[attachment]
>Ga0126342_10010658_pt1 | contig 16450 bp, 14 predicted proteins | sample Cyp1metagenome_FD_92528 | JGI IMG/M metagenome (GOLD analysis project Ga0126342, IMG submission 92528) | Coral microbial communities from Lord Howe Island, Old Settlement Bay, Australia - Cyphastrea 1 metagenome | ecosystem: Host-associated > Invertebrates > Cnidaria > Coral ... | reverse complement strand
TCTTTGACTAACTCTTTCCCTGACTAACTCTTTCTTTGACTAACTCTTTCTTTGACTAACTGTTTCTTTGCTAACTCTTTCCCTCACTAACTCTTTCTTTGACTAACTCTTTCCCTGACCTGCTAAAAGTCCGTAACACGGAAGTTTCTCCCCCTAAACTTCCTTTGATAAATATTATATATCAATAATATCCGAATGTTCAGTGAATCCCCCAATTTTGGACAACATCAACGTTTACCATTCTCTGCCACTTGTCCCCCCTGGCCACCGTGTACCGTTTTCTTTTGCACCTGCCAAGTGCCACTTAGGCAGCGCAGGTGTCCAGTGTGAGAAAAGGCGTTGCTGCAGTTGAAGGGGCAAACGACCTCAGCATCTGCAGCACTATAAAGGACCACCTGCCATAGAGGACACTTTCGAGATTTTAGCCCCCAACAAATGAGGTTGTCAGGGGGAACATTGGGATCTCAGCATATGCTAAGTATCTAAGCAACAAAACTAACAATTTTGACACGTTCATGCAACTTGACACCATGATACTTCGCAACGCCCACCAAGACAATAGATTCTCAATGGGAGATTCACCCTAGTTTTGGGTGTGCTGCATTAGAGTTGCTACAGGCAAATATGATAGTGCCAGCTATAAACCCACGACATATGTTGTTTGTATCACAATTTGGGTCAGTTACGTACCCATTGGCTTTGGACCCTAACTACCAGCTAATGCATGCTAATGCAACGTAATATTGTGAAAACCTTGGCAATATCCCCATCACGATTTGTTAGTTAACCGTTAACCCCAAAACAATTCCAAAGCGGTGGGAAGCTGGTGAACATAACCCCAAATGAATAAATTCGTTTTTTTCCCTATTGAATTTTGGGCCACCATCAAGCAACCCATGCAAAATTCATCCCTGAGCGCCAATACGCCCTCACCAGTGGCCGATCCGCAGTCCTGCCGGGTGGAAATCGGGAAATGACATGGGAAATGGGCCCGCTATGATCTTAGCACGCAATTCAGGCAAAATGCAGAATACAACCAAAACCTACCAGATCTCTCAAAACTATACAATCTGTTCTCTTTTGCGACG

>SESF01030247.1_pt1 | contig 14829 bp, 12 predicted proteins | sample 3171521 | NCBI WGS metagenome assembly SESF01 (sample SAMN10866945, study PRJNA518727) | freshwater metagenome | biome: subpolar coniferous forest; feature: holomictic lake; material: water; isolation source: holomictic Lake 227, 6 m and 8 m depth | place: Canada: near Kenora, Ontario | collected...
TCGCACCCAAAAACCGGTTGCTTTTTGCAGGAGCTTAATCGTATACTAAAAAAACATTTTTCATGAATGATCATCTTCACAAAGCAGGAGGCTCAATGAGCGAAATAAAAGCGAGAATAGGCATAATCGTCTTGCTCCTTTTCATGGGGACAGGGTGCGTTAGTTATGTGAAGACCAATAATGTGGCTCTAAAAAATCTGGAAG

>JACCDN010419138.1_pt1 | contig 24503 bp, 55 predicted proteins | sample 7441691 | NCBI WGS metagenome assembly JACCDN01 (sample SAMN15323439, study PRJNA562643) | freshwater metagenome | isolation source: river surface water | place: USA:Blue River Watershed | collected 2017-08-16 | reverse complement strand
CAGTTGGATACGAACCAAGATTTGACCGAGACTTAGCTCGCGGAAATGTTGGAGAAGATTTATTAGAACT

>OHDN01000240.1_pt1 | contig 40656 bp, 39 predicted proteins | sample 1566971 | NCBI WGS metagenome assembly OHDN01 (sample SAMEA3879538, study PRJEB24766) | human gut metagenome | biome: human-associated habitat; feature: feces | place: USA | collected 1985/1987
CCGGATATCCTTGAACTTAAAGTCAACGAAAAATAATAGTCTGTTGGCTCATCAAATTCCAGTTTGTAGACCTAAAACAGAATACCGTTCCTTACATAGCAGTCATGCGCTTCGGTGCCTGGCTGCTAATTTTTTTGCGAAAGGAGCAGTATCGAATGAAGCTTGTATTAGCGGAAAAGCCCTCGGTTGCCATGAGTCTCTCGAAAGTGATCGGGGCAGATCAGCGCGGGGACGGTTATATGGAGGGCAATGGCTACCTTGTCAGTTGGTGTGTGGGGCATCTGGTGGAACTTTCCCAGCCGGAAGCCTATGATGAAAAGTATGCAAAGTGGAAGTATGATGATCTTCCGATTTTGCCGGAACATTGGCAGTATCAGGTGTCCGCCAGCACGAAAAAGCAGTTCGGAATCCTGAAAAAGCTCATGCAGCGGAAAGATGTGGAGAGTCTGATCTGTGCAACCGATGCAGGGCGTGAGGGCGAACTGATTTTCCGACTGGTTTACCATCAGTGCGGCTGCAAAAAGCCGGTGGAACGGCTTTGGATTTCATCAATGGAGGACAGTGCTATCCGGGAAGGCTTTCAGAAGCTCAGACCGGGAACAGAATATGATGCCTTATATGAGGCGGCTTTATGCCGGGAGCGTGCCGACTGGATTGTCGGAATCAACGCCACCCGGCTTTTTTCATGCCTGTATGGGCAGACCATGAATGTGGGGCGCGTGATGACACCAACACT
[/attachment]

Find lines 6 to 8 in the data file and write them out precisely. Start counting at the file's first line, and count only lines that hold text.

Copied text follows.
CAGTTGGATACGAACCAAGATTTGACCGAGACTTAGCTCGCGGAAATGTTGGAGAAGATTTATTAGAACT

>OHDN01000240.1_pt1 | contig 40656 bp, 39 predicted proteins | sample 1566971 | NCBI WGS metagenome assembly OHDN01 (sample SAMEA3879538, study PRJEB24766) | human gut metagenome | biome: human-associated habitat; feature: feces | place: USA | collected 1985/1987
CCGGATATCCTTGAACTTAAAGTCAACGAAAAATAATAGTCTGTTGGCTCATCAAATTCCAGTTTGTAGACCTAAAACAGAATACCGTTCCTTACATAGCAGTCATGCGCTTCGGTGCCTGGCTGCTAATTTTTTTGCGAAAGGAGCAGTATCGAATGAAGCTTGTATTAGCGGAAAAGCCCTCGGTTGCCATGAGTCTCTCGAAAGTGATCGGGGCAGATCAGCGCGGGGACGGTTATATGGAGGGCAATGGCTACCTTGTCAGTTGGTGTGTGGGGCATCTGGTGGAACTTTCCCAGCCGGAAGCCTATGATGAAAAGTATGCAAAGTGGAAGTATGATGATCTTCCGATTTTGCCGGAACATTGGCAGTATCAGGTGTCCGCCAGCACGAAAAAGCAGTTCGGAATCCTGAAAAAGCTCATGCAGCGGAAAGATGTGGAGAGTCTGATCTGTGCAACCGATGCAGGGCGTGAGGGCGAACTGATTTTCCGACTGGTTTACCATCAGTGCGGCTGCAAAAAGCCGGTGGAACGGCTTTGGATTTCATCAATGGAGGACAGTGCTATCCGGGAAGGCTTTCAGAAGCTCAGACCGGGAACAGAATATGATGCCTTATATGAGGCGGCTTTATGCCGGGAGCGTGCCGACTGGATTGTCGGAATCAACGCCACCCGGCTTTTTTCATGCCTGTATGGGCAGACCATGAATGTGGGGCGCGTGATGACACCAACACT